Oswego might put brakes on Park-n-Ride service
By Jenette Sturges email@example.com September 5, 2012 1:34PM
A sign for the 907 Pace bus hangs at the Oswego park and ride stop at Mill and Orchard roads. | FILE PHOTO
Updated: October 10, 2012 6:14AM
OSWEGO — The village might be gaining one new public transportation option, while losing another.
The Village Board is considering ending its contract with PACE, which operates six bus trips each day from the Oswego Park-n-Ride to the Aurora Transportation Center.
In its place, the village could adopt up to two new services from Kendall Area Transit, a Park-n-Ride shuttle to replace the Pace service, and a Dial-A-Ride curb-to-curb on-demand van service.
Under Kendall Area Transit, the shuttle bus service from the Park-n-Ride to the Aurora Metra commuter station would offer 10 trips daily — five in the morning and five in the evening — instead of Pace’s three morning and three evening trips.
The Pace contract would cost about $95,000 next year, while the new KAT Park-n-Ride service would be $80,000 to $88,000 a year, according to village staff estimates.
But Trustee Terry Michels said the low ridership on the current shuttle buses did not justify the cost of continuing any commuter shuttle service.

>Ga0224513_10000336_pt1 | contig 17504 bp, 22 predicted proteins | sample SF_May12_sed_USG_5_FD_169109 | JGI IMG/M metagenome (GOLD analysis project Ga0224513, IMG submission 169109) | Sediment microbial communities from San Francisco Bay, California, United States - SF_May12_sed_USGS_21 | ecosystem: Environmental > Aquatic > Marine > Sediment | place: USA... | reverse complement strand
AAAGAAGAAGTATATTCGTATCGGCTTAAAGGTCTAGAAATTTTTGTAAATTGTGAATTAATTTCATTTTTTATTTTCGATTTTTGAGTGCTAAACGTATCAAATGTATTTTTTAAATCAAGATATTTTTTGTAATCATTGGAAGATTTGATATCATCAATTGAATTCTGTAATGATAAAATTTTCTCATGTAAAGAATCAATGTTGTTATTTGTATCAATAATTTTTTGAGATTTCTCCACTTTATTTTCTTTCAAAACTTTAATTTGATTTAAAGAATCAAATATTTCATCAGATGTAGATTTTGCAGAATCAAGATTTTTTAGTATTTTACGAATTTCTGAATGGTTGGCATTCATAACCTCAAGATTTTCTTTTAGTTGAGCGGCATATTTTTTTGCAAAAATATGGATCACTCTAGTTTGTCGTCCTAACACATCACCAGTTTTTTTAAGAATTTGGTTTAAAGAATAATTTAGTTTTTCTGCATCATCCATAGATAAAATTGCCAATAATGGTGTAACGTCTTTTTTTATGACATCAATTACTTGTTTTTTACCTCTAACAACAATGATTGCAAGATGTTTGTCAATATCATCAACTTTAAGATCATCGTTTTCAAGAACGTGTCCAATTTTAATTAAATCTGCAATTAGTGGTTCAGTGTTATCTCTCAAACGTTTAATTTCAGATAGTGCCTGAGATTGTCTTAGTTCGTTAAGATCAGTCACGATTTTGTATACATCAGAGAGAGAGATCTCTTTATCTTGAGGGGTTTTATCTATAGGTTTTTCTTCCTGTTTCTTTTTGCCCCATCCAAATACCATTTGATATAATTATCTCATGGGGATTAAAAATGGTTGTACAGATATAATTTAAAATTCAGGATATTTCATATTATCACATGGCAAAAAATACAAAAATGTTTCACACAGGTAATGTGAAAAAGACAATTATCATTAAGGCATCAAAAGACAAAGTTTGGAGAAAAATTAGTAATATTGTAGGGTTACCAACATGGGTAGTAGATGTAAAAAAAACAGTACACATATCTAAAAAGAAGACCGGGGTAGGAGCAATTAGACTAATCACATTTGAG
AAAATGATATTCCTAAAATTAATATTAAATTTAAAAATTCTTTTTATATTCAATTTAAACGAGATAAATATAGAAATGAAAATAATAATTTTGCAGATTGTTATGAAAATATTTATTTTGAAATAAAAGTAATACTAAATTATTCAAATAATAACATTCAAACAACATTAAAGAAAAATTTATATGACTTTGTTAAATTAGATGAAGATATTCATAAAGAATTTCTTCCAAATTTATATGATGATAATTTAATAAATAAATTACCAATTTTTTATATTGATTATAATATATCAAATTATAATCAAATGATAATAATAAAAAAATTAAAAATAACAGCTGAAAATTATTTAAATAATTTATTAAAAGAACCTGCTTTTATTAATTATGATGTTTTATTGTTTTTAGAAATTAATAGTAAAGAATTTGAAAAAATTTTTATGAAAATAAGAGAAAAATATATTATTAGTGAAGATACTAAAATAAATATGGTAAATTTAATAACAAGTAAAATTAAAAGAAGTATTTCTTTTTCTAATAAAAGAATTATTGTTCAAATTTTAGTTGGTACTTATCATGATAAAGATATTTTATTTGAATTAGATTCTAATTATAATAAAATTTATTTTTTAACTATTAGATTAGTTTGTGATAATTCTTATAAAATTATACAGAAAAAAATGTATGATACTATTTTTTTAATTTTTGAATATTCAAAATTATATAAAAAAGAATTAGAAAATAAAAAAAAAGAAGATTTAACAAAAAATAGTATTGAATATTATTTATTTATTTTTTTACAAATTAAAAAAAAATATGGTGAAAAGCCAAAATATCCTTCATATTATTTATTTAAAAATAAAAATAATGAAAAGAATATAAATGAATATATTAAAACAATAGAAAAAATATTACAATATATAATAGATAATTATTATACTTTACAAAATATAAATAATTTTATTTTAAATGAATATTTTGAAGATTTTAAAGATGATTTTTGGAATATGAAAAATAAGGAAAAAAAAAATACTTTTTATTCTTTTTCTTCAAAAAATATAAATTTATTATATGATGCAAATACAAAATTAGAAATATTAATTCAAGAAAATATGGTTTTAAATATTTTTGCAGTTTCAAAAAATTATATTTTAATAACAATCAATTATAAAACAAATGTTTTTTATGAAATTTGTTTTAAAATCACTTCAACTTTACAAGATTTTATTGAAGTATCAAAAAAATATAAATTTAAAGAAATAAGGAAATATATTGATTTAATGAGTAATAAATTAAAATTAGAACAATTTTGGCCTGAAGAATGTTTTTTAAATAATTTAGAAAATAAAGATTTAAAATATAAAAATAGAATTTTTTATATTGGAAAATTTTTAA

“Does anybody think that 17 riders a day is a strong number?” Michels said this week. “If we tripled it and said 90 riders a day, is that a strong number? It isn’t for me. This is a market niche to the Aurora train station and back.”
Park-n-Ride bus ridership peaked in February 2009, with 149 one-way rides daily, but plummeted in 2010 when Pace cut the service from 12 trips to six each day.
In May 2012, the shuttle averaged 49 daily one-way rides.
While the Park-n-Ride Shuttle is being debated, the village is seeking a commuter rail station, which would be located at the Park-n-Ride site at Mill Street and Orchard Road.
“People are still moving to Oswego and people still need to get to the city,” said Trustee Scott Volpe. “But I’m still on the fence if I want to continue the experiment for two-and-a-half years to see where ridership goes.”
The other service Kendall Area Transit could provide to Oswego is its Dial-A-Ride program, which offers door-to-door transportation.
The service is largely designed for seniors and the disabled, but can be used by any resident of Kendall County who registers. One-way rides anywhere in the county cost $3 curb-to-curb, or $5 door-to-door.
Oswego residents are currently only allowed to use the service for medical trips. Should the village agree to a $45,000 contract with KAT for the Dial-A-Ride service, Oswego residents could use the service for rides anywhere in the county.
KAT provided about 15,000 Dial-A-Ride trips in Kendall County last year, and has roughly 1,000 registered riders across the county, according to program Director Paul LaLonde.
The board is expected to vote on the PACE contract at its Sept. 18 meeting.